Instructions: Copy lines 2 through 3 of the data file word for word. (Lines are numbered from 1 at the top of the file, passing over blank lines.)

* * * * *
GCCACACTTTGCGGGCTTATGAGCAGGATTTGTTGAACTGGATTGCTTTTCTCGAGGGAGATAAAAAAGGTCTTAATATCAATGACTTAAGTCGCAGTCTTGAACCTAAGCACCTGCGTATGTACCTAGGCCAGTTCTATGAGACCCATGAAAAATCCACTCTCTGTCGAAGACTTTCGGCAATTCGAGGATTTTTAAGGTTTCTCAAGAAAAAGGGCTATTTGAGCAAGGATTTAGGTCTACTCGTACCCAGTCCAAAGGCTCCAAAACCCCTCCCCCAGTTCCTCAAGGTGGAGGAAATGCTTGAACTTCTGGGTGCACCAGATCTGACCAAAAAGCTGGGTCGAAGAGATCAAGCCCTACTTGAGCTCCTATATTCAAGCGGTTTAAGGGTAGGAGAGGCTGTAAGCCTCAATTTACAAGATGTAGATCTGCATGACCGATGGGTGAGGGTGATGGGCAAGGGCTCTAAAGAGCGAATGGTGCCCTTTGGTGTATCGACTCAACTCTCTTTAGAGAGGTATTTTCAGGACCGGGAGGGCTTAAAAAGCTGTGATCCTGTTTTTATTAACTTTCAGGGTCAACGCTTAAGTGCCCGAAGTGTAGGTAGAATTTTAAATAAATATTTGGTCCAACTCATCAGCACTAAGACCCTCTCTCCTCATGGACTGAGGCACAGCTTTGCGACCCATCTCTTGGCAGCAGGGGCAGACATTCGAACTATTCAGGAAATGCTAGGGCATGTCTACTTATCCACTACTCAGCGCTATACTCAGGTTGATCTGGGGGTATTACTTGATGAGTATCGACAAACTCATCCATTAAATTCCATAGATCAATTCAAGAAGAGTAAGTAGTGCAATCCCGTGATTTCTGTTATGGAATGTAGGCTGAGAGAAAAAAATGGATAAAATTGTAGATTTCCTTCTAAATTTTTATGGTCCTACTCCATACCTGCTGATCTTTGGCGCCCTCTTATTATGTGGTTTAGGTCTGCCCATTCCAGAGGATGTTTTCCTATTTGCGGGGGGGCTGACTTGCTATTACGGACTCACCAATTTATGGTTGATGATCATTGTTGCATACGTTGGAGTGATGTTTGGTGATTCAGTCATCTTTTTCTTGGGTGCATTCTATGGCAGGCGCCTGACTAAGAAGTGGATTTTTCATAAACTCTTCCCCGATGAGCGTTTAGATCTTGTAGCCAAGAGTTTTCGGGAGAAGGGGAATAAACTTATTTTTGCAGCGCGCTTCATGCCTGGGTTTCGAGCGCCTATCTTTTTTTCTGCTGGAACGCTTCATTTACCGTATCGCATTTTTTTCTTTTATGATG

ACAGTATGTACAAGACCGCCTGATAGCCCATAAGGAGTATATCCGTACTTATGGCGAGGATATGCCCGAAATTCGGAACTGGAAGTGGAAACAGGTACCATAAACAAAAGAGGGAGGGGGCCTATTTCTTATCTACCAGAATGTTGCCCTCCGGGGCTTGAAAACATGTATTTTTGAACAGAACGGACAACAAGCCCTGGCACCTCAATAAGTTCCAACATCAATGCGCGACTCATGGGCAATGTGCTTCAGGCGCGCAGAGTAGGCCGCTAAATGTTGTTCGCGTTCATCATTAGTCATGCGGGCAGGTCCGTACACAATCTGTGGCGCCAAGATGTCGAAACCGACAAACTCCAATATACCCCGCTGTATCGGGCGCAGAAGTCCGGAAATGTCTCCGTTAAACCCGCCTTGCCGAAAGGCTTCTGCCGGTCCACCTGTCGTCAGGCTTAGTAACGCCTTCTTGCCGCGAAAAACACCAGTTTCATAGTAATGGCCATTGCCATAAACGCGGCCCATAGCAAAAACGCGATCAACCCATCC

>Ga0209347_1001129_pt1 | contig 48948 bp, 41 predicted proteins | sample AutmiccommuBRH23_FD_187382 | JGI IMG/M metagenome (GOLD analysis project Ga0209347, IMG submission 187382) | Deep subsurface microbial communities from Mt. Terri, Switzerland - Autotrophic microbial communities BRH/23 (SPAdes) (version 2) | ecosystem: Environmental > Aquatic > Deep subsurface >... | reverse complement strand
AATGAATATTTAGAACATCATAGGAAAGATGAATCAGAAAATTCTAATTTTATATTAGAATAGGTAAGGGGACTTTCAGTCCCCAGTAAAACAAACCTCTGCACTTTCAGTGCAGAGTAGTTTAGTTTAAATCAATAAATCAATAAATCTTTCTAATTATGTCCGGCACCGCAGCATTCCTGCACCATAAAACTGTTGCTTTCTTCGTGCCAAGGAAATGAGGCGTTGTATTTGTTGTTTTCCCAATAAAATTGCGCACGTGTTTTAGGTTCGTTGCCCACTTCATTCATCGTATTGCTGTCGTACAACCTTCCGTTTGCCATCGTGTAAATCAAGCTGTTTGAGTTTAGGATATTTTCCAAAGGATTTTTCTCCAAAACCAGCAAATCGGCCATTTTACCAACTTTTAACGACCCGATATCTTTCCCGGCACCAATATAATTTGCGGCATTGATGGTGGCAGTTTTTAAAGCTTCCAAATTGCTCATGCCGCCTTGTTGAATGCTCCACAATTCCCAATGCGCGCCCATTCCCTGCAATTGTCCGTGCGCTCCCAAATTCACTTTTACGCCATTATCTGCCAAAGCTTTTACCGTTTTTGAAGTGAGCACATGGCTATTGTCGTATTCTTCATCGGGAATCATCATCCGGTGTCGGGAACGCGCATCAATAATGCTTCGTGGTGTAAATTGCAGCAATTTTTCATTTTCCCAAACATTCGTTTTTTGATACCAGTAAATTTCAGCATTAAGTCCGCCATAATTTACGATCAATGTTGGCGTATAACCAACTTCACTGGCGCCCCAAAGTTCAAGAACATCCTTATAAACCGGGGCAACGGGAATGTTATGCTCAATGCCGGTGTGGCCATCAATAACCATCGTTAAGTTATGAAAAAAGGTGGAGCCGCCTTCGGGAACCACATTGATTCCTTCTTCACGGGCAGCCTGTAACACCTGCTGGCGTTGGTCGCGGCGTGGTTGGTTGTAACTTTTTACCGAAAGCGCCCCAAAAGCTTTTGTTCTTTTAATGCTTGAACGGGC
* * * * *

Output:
ACAGTATGTACAAGACCGCCTGATAGCCCATAAGGAGTATATCCGTACTTATGGCGAGGATATGCCCGAAATTCGGAACTGGAAGTGGAAACAGGTACCATAAACAAAAGAGGGAGGGGGCCTATTTCTTATCTACCAGAATGTTGCCCTCCGGGGCTTGAAAACATGTATTTTTGAACAGAACGGACAACAAGCCCTGGCACCTCAATAAGTTCCAACATCAATGCGCGACTCATGGGCAATGTGCTTCAGGCGCGCAGAGTAGGCCGCTAAATGTTGTTCGCGTTCATCATTAGTCATGCGGGCAGGTCCGTACACAATCTGTGGCGCCAAGATGTCGAAACCGACAAACTCCAATATACCCCGCTGTATCGGGCGCAGAAGTCCGGAAATGTCTCCGTTAAACCCGCCTTGCCGAAAGGCTTCTGCCGGTCCACCTGTCGTCAGGCTTAGTAACGCCTTCTTGCCGCGAAAAACACCAGTTTCATAGTAATGGCCATTGCCATAAACGCGGCCCATAGCAAAAACGCGATCAACCCATCC

>Ga0209347_1001129_pt1 | contig 48948 bp, 41 predicted proteins | sample AutmiccommuBRH23_FD_187382 | JGI IMG/M metagenome (GOLD analysis project Ga0209347, IMG submission 187382) | Deep subsurface microbial communities from Mt. Terri, Switzerland - Autotrophic microbial communities BRH/23 (SPAdes) (version 2) | ecosystem: Environmental > Aquatic > Deep subsurface >... | reverse complement strand